Help! Teenage Dating Drama
I may have rolled up my sleeves when this one came in, folks. Buckle up!
I thought you might have some good insight on this situation. My 17 year old son has been dating a lovely young lady for the past few months. Her birthday was last week and he completely forgot about it. When she told him about it, he responded with something like “Oops, I’m sorry I forgot. Let’s do something next weekend since I have plans with the guys this weekend.” I know, cringeworthy to say the least! And if that wasn’t bad enough, there was strike number two when he trivialized her birthday by saying “it’s not like it’s your 21st.” After a heated exchange, she exclaimed “You just don’t get it!” and then landed a stinging slap on his cheek and stormed off. Needless to say, he has much to learn about the opposite sex, and I teased him that he may get a few more slaps from the ladies until he learns what it means to be a gentleman. To his credit, he took it like a man and seems less concerned about his wounded pride and more concerned about the young woman’s feelings. I think this could be a teachable moment for him, and I also think he can repair his relationship with his girlfriend if he goes about it the right way. Just wondered if you had any nuggets of wisdom to offer.
A lot of this sounds like every teenage relationship ever. Let’s unpack.
Love Languages and Translation
Remember back when Men Are From Mars, Women Are From Venus and all the hubbub about couples learning each others’ love languages came out? The target group was, in most cases, longtime pairs who’d been struggling with the same issues over and over for years. The reality is that most couples don’t find each other understanding everything about their partners, it’s more that misunderstandings that seem cute or forgivable early on tend to fester as time passes. Teenagers are both new to romantic relationships and not exactly known for their selfless and compassionate natures, if you get my drift. So when they don’t speak the same language in these scenarios, the typical result is a lot of hurt feelings and defensiveness (and—sorry—a breakup, because that’s a lot “easier” than doing the work to come to understanding).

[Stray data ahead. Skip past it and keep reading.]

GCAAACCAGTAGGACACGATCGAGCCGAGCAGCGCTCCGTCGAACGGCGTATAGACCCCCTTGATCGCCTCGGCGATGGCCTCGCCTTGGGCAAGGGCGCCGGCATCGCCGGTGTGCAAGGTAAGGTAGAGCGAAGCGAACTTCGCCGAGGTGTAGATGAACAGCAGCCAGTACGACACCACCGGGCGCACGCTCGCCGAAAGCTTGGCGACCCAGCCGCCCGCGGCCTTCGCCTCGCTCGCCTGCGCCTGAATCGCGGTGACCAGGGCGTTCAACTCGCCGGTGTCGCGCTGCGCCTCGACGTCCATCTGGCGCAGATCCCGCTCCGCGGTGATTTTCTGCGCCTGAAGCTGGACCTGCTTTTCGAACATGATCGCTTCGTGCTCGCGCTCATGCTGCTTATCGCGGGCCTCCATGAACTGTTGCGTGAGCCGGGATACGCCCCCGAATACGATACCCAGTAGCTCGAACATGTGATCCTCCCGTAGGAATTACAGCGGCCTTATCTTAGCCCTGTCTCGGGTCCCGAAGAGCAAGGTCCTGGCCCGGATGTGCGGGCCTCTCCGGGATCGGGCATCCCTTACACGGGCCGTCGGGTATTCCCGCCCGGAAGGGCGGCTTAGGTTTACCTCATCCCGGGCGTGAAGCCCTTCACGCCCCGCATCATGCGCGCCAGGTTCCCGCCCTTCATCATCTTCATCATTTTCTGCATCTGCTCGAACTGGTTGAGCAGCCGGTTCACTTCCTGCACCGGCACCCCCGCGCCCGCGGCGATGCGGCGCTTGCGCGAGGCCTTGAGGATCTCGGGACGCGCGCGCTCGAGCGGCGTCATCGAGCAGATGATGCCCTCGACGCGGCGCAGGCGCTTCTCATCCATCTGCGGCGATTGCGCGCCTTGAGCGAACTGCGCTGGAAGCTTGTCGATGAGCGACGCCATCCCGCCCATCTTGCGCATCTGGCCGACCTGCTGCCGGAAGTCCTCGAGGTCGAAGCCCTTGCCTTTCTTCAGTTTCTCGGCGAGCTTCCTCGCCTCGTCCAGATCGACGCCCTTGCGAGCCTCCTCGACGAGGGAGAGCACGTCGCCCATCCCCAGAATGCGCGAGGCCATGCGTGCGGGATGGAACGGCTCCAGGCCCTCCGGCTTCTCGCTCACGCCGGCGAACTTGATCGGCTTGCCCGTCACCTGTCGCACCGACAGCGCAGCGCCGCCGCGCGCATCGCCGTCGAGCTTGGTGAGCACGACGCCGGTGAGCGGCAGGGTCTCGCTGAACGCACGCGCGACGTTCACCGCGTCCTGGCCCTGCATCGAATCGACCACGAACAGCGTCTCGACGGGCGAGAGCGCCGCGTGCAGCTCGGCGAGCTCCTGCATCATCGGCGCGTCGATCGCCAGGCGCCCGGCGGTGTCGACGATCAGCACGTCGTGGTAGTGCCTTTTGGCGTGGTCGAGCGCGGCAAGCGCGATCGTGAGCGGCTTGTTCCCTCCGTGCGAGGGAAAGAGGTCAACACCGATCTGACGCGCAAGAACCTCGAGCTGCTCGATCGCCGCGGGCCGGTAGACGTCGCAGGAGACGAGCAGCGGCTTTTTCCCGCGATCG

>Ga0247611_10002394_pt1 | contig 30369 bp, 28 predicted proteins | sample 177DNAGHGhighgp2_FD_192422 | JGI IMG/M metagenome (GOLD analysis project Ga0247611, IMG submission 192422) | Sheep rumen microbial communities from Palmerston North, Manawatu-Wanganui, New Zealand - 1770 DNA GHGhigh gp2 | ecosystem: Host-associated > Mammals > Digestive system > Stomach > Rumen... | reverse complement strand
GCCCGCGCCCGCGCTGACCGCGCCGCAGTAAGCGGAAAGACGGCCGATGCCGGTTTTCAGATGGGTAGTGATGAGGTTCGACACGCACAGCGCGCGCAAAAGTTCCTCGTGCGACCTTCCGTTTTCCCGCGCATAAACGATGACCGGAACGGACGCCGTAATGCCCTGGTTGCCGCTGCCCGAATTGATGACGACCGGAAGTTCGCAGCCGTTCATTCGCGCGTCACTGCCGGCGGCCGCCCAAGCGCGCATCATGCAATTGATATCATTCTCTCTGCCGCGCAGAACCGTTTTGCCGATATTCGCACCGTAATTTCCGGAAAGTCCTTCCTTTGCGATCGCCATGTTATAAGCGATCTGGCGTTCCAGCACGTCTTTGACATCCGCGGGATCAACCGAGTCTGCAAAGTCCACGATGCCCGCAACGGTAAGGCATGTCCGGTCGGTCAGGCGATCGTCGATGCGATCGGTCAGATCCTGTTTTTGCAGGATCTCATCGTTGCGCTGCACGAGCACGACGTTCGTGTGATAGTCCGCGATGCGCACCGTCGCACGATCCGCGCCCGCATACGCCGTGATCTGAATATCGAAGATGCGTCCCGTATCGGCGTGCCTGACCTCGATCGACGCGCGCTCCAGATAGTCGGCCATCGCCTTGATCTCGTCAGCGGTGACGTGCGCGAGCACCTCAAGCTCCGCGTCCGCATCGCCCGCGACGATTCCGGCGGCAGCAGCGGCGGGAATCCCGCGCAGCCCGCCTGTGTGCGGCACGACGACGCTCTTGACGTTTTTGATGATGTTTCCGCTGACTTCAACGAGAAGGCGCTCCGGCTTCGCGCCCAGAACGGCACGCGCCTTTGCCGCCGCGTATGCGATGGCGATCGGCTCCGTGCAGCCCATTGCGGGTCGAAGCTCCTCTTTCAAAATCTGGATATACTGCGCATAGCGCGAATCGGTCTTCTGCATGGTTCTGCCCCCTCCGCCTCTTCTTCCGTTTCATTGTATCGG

My guess is that your son doesn’t see birthdays as that big of a deal, whereas his girlfriend sees them as a very big deal. Bottom line, she thinks he’s being thoughtless and he thinks she’s overreacting, but communication is how any situation like this gets resolved. She has to be clear about what she wants/expects (none of this passive-aggressive “I shouldn’t have to tell you,” because expecting anyone to be a mindreader is unfair, and multiply that tenfold when your target is a teenager), and he has to explain that he didn’t understand how important this was to her, and he didn’t realize how uncaring his actions appeared.
It’s worth having a discussion with your son, if you haven’t before, about the notion of “fair fighting.” The two key rules are to stick to the matter at hand (no bringing up other stuff from the past) and use “I” statements (“I feel like you’re overreacting” is marginally better than “You’re overreacting,” but better still is “I didn’t realize how big of a deal this was to you”). Remind him, too, that the goal in any conversation like this is to achieve understanding, not to be “right.” No one wins when it’s about being right—in a relationship the goal is to understand one another.
I’m of the belief that apologies are something of a lost art in today’s society. Real apologies take responsibility for the damage inflicted, express true regret, and propose a way forward. How often do you see that from people these days? Much more often, we get what my family refers to as the “non-apology apology,” and it’s easy to spot, because it contains the word “but” and/or a condescending “you.”
Real apology: I am so sorry that I misunderstood how important this was to you. I never meant to hurt you this way. If you’re willing to give me another chance, I’d like to make it up to you.